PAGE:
UTAH (ABC4) – State and religious leaders joined today to dedicate the Pioneers of 1847 monument. 

The monument depicts four African American pioneers who were integral in the Mormon Migration and the settlement of Utah.  

Hundreds of people celebrated the representation of African American pioneers and recognized Utah’s history in an effort to go forward and create a more inclusive state. 

The new monument honors pioneers, both free and enslaved, Green Flake, Hark Wales, Oscar Smith and Jane Manning James. 

“Adding our black pioneers and enslaved pioneers especially helps us see the full scope of our history and that allows us to be more sensitive to the topics we talk about, make sure we’re including everybody’s who’s in this community,” Monument Project Coordinator Mauli Junior Bonner said. 

In attendance today were leaders of the Church of Jesus Christ of Latter-Day Saints, Governor Spencer Cox, members of the NAACP and monument project coordinator Mauli Junior Bonner.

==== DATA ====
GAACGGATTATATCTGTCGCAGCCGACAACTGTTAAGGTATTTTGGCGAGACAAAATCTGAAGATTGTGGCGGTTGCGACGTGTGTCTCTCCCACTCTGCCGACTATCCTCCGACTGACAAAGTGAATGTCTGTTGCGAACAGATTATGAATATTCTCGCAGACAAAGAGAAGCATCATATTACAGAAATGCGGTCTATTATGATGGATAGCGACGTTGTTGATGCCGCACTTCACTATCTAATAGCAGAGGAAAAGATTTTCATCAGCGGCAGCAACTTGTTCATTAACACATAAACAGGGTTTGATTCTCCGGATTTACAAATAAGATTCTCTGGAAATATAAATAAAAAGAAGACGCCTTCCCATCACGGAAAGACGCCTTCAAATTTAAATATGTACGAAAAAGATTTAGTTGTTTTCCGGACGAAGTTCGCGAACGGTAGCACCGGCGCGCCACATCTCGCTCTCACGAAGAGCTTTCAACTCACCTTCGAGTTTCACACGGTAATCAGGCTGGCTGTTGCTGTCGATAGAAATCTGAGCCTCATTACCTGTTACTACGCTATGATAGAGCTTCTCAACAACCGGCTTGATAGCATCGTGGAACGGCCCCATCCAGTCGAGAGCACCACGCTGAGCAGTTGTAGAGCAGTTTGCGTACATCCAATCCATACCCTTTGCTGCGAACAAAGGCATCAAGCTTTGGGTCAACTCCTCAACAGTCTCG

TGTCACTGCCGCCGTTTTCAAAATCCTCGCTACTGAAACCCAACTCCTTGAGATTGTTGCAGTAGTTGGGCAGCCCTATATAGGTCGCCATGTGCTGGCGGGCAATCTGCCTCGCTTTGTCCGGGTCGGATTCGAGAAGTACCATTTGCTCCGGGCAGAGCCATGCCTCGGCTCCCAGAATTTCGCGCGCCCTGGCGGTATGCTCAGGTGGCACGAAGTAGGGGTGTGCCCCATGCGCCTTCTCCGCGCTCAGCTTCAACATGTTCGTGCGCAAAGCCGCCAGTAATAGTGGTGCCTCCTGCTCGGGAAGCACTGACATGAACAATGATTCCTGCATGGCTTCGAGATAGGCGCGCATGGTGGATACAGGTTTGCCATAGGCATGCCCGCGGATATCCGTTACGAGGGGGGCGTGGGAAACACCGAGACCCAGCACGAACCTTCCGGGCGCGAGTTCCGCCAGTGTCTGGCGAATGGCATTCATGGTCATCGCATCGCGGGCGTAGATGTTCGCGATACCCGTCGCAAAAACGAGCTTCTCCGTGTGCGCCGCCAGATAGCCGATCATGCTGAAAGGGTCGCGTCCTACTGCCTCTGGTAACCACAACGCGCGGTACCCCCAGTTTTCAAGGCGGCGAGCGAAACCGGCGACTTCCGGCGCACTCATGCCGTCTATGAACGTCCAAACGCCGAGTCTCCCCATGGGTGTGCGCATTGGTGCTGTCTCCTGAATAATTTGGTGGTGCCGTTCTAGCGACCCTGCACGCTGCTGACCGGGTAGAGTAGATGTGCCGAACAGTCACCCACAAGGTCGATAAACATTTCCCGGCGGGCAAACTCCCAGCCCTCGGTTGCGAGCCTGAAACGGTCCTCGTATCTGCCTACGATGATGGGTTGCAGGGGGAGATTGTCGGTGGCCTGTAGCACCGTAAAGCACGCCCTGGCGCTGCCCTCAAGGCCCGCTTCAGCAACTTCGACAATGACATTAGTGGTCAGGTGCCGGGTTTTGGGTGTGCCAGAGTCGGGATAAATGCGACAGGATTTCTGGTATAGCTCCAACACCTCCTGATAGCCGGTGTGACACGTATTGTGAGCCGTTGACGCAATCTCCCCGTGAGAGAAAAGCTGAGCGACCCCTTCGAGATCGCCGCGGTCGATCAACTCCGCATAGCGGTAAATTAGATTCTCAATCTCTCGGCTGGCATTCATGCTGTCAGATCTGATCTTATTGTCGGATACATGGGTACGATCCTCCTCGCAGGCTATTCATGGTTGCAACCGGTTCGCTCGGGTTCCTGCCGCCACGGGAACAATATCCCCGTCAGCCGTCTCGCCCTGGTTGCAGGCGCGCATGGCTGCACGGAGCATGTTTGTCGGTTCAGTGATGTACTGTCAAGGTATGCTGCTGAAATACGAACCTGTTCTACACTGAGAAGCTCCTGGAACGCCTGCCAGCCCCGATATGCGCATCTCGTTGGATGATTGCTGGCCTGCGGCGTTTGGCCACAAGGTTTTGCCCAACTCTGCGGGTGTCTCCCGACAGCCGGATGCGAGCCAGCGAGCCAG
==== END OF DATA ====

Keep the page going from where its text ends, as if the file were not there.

“I hope that what we have today will inspire those young people like me but not just African American kids, black kids or kids with different color skin, I hope this inspires my kids,” Cox said. 

Bonner emphasized the importance of remembering Black history in Utah and using that history to educate Utahns young and old and create a state where everyone feels represented and welcome.  

“To those who do have a hard time finding people who look like them in community leadership, in pictures in art in monuments, you still belong, you belong here,” Bonner said.  

Speakers went on to say we should face the difficult parts of Utah’s history in order to create a better future. 

“If we don’t know where we came from, how in the world will we know how far we’ve come,” Bonner said. 

Leaders also said we’ve come a long way, but we still have a journey to go, and it takes everyone.